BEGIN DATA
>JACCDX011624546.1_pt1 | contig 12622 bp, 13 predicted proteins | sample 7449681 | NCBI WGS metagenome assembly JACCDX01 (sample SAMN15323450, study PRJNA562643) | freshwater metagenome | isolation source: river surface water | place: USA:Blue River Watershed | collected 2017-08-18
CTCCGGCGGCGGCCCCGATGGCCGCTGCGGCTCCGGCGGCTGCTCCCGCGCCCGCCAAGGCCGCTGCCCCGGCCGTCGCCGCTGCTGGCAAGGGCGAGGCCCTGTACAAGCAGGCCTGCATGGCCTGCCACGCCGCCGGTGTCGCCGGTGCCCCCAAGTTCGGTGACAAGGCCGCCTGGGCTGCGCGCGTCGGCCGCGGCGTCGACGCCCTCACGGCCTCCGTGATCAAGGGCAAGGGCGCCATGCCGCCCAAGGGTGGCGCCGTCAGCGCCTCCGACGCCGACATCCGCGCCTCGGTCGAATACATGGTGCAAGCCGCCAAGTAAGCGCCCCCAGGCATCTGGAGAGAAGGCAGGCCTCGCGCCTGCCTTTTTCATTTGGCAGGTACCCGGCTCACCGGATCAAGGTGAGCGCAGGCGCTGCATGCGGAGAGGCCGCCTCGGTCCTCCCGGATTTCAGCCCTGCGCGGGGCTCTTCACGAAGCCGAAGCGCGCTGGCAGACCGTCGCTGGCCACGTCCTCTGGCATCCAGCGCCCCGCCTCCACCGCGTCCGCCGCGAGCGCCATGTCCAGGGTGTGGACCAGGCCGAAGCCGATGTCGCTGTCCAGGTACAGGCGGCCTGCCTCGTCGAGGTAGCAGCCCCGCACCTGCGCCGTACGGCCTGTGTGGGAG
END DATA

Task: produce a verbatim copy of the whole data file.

>JACCDX011624546.1_pt1 | contig 12622 bp, 13 predicted proteins | sample 7449681 | NCBI WGS metagenome assembly JACCDX01 (sample SAMN15323450, study PRJNA562643) | freshwater metagenome | isolation source: river surface water | place: USA:Blue River Watershed | collected 2017-08-18
CTCCGGCGGCGGCCCCGATGGCCGCTGCGGCTCCGGCGGCTGCTCCCGCGCCCGCCAAGGCCGCTGCCCCGGCCGTCGCCGCTGCTGGCAAGGGCGAGGCCCTGTACAAGCAGGCCTGCATGGCCTGCCACGCCGCCGGTGTCGCCGGTGCCCCCAAGTTCGGTGACAAGGCCGCCTGGGCTGCGCGCGTCGGCCGCGGCGTCGACGCCCTCACGGCCTCCGTGATCAAGGGCAAGGGCGCCATGCCGCCCAAGGGTGGCGCCGTCAGCGCCTCCGACGCCGACATCCGCGCCTCGGTCGAATACATGGTGCAAGCCGCCAAGTAAGCGCCCCCAGGCATCTGGAGAGAAGGCAGGCCTCGCGCCTGCCTTTTTCATTTGGCAGGTACCCGGCTCACCGGATCAAGGTGAGCGCAGGCGCTGCATGCGGAGAGGCCGCCTCGGTCCTCCCGGATTTCAGCCCTGCGCGGGGCTCTTCACGAAGCCGAAGCGCGCTGGCAGACCGTCGCTGGCCACGTCCTCTGGCATCCAGCGCCCCGCCTCCACCGCGTCCGCCGCGAGCGCCATGTCCAGGGTGTGGACCAGGCCGAAGCCGATGTCGCTGTCCAGGTACAGGCGGCCTGCCTCGTCGAGGTAGCAGCCCCGCACCTGCGCCGTACGGCCTGTGTGGGAG